Lewis Hamilton leads the Formula One Drivers’ Championship following his victory in Singapore two weeks ago and will be hoping to increase his advantage at this weekend’s Japanese Grand Prix (Race: Sunday 07:00 BST, live on BBC and Sky Sports F1).
Hamilton took a clean sweep of pole position, fastest lap and the race victory in Singapore, ahead of the Red Bull pair of Sebastian Vettel and Daniel Ricciardo. His teammate and title rival Nico Rosberg dropped out early on due to an electronics problem.
Fernando Alonso (pictured) finished in a strong fourth place for Ferrari, just behind the Red Bulls and comfortably ahead of the Williams of Felipe Massa. Jean-Eric Vergne secured Toro Rosso’s best finish of the season in sixth. Force India achieved their eighth double-points finish of the year, with Sergio Perez in seventh and Nico Hulkenberg coming home ninth.
Kimi Raikkonen (Ferrari) and Kevin Magnussen (McLaren) completed the top 10. Jenson Button was among the retirees after suffering a power box failure. The non-finish ended the McLaren driver’s run of five consecutive points finishes.
Suzuka first hosted the Japanese Grand Prix in 1987 and has been the venue for all but two of the subsequent events. It features a number of challenging sequences, alongside thrilling individual corners such as the 130R. Suzuka requires a medium-to-high downforce setup and is one of the world’s few widely used tracks to be arranged in a figure of eight.
Current weather forecasts suggest there is a high probability of heavy rain during Sunday’s rain. Pirelli has chosen their medium and hard compound tyres for this weekend’s event. In dry conditions, most drivers are likely to two-stop.
Rosberg put together a run of four consecutive pole positions between the British and Belgian Grand Prix, but Hamilton has fought back to take first on the grid in each of the last two races. Having taken a slender lead in the championship with victory in Singapore, the British driver will be high on confidence coming into this weekend’s event.
Hamilton also has the better record of the pair at Suzuka. He has qualified in the top three in four of his five races at the circuit, placing ahead of his teammate of the time on three of those occasions. Rosberg has won three and lost three of his inter-team qualifying battles at the circuit and was beaten by Hamilton last year in their first season as teammates. Hamilton is therefore the favourite to take pole position on Saturday.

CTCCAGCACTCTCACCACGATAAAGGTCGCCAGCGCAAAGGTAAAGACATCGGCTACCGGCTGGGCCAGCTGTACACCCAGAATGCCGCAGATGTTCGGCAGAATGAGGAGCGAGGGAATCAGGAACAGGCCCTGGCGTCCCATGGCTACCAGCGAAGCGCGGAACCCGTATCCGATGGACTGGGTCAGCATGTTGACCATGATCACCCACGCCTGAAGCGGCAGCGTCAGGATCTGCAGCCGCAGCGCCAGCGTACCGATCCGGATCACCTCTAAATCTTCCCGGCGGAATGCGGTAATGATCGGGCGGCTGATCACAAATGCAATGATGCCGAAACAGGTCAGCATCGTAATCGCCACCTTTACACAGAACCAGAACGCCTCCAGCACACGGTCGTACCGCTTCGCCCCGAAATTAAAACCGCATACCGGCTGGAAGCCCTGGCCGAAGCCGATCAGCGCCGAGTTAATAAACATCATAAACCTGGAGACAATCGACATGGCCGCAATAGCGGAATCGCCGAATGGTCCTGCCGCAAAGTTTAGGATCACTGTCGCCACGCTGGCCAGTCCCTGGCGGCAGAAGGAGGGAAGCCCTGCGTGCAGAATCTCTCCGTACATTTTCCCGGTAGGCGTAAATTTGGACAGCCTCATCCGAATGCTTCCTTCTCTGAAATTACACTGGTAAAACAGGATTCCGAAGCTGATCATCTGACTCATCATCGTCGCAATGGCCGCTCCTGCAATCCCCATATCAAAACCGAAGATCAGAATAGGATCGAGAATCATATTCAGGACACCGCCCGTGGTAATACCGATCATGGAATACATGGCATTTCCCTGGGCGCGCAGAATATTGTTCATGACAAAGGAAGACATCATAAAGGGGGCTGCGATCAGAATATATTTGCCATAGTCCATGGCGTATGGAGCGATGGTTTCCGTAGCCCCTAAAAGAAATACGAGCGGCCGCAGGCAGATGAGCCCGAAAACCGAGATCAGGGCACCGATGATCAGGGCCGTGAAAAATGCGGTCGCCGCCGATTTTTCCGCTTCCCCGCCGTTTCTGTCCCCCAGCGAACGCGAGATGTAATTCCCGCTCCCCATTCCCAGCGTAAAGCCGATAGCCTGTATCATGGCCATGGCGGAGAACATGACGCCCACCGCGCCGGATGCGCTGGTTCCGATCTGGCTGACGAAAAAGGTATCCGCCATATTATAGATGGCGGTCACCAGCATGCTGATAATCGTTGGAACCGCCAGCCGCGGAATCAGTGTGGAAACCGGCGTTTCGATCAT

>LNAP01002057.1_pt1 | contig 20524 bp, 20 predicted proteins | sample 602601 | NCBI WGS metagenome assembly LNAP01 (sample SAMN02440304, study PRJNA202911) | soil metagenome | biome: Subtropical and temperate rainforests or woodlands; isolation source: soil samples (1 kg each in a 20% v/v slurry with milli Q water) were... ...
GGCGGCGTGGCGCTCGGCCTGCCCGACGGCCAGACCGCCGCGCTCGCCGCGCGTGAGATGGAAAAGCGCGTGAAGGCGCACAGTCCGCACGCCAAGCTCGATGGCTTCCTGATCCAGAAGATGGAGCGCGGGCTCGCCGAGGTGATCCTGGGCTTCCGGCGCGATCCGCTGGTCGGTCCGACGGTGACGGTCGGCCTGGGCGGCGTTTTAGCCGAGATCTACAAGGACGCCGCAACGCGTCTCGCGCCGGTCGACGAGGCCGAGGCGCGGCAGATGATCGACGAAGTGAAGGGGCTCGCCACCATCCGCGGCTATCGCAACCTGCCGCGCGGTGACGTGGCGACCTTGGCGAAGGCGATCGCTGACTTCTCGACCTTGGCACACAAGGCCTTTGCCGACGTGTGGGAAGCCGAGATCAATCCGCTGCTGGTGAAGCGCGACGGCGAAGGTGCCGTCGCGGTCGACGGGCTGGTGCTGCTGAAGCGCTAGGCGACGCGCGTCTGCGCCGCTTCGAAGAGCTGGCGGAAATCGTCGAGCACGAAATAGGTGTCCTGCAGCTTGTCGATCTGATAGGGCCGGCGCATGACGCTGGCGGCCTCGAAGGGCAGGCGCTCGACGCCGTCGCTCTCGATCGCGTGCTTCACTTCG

Vettel secured his best result of the season by coming home second in Singapore, finishing ahead of his teammate Ricciardo for only the third time this year. He has won the Japanese Grand Prix in four of the last five seasons and can again be expected to run well this weekend at a circuit that should be suited to the Red Bull chassis.
The reigning four-time world champion is potentially just one power unit element failure away from a grid penalty. But if he can avoid engine problems, he will be confident of qualifying well and going on to secure a second consecutive podium finish.
Raikkonen has not enjoyed a particularly fruitful season to date. He has been comfortably outscored by his teammate Alonso and has struggled to get to grips with his Ferrari. He has, however, shown stronger pace in recent races, particularly in finishing fourth in Belgium, and is optimistic of scoring a good result this weekend at one of his favourite circuits.
Raikkonen won at Suzuka for McLaren back in 2005 and finished on the podium for the same team in both 2003 and 2004. Indeed, aside from his debut for Sauber, he has finished in the top six on each and every one of his visits to the circuit. The track suits his driving style and Raikkonen looks well placed to again finish in the top six this weekend.
Vergne drove very impressively to finish sixth in Singapore and has a solid chance of again scoring points in Japan. He has not previously achieved a points finish at Suzuka, but has made up a good number of places in the race on both occasions, climbing from 17th on the grid to 13th in 2012, and from 18th on the grid to 12th last year.
Toro Rosso should be very strong in the first and second sectors of the circuit. If Vergne and his engineer can get his car set up correctly, its relative lack of pace down the circuit’s two straights should not be too big of a problem. If he can qualify in or around the top 10, Vergne is capable of scoring his sixth points finish of the season on Sunday.
F1 Japanese Grand Prix Betting Tips
- Back Lewis Hamilton to qualify on pole position @ best odds of 8/11 with Ladbrokes or Paddy Power.
- Bet on Sebastian Vettel to finish on the podium @ 2/1 with William Hill or BetVictor.
- Back Kimi Raikkonen to finish in the top six @ 13/8 with Bet365, SkyBet, Paddy Power or Betfair Sportsbook.
- Bet on Jean-Eric Vergne to finish in the points @ evens with William Hill, BetVictor or Paddy Power.